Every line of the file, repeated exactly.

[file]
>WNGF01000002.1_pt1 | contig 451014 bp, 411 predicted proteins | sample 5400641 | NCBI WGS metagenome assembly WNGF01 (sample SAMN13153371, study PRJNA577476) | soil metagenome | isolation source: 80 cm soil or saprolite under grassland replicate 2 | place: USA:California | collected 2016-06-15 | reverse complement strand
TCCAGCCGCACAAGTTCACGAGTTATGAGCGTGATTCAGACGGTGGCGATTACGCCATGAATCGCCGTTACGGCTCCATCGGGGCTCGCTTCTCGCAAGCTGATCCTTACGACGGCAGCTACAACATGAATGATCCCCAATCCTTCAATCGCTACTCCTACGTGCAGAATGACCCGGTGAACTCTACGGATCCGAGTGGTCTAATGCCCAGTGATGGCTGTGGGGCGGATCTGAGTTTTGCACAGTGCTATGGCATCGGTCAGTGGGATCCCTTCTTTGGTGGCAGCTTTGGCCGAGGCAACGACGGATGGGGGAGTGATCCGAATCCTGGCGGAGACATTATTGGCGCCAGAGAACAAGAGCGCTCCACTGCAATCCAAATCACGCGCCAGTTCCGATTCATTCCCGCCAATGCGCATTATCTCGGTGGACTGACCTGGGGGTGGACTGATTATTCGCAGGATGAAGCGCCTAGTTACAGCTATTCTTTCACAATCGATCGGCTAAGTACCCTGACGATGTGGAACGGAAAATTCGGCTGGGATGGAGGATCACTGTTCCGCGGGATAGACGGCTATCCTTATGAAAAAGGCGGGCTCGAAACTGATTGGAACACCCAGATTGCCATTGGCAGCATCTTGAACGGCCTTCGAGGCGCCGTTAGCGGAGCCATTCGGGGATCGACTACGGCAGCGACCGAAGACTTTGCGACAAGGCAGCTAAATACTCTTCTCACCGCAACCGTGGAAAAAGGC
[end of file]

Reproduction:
>WNGF01000002.1_pt1 | contig 451014 bp, 411 predicted proteins | sample 5400641 | NCBI WGS metagenome assembly WNGF01 (sample SAMN13153371, study PRJNA577476) | soil metagenome | isolation source: 80 cm soil or saprolite under grassland replicate 2 | place: USA:California | collected 2016-06-15 | reverse complement strand
TCCAGCCGCACAAGTTCACGAGTTATGAGCGTGATTCAGACGGTGGCGATTACGCCATGAATCGCCGTTACGGCTCCATCGGGGCTCGCTTCTCGCAAGCTGATCCTTACGACGGCAGCTACAACATGAATGATCCCCAATCCTTCAATCGCTACTCCTACGTGCAGAATGACCCGGTGAACTCTACGGATCCGAGTGGTCTAATGCCCAGTGATGGCTGTGGGGCGGATCTGAGTTTTGCACAGTGCTATGGCATCGGTCAGTGGGATCCCTTCTTTGGTGGCAGCTTTGGCCGAGGCAACGACGGATGGGGGAGTGATCCGAATCCTGGCGGAGACATTATTGGCGCCAGAGAACAAGAGCGCTCCACTGCAATCCAAATCACGCGCCAGTTCCGATTCATTCCCGCCAATGCGCATTATCTCGGTGGACTGACCTGGGGGTGGACTGATTATTCGCAGGATGAAGCGCCTAGTTACAGCTATTCTTTCACAATCGATCGGCTAAGTACCCTGACGATGTGGAACGGAAAATTCGGCTGGGATGGAGGATCACTGTTCCGCGGGATAGACGGCTATCCTTATGAAAAAGGCGGGCTCGAAACTGATTGGAACACCCAGATTGCCATTGGCAGCATCTTGAACGGCCTTCGAGGCGCCGTTAGCGGAGCCATTCGGGGATCGACTACGGCAGCGACCGAAGACTTTGCGACAAGGCAGCTAAATACTCTTCTCACCGCAACCGTGGAAAAAGGC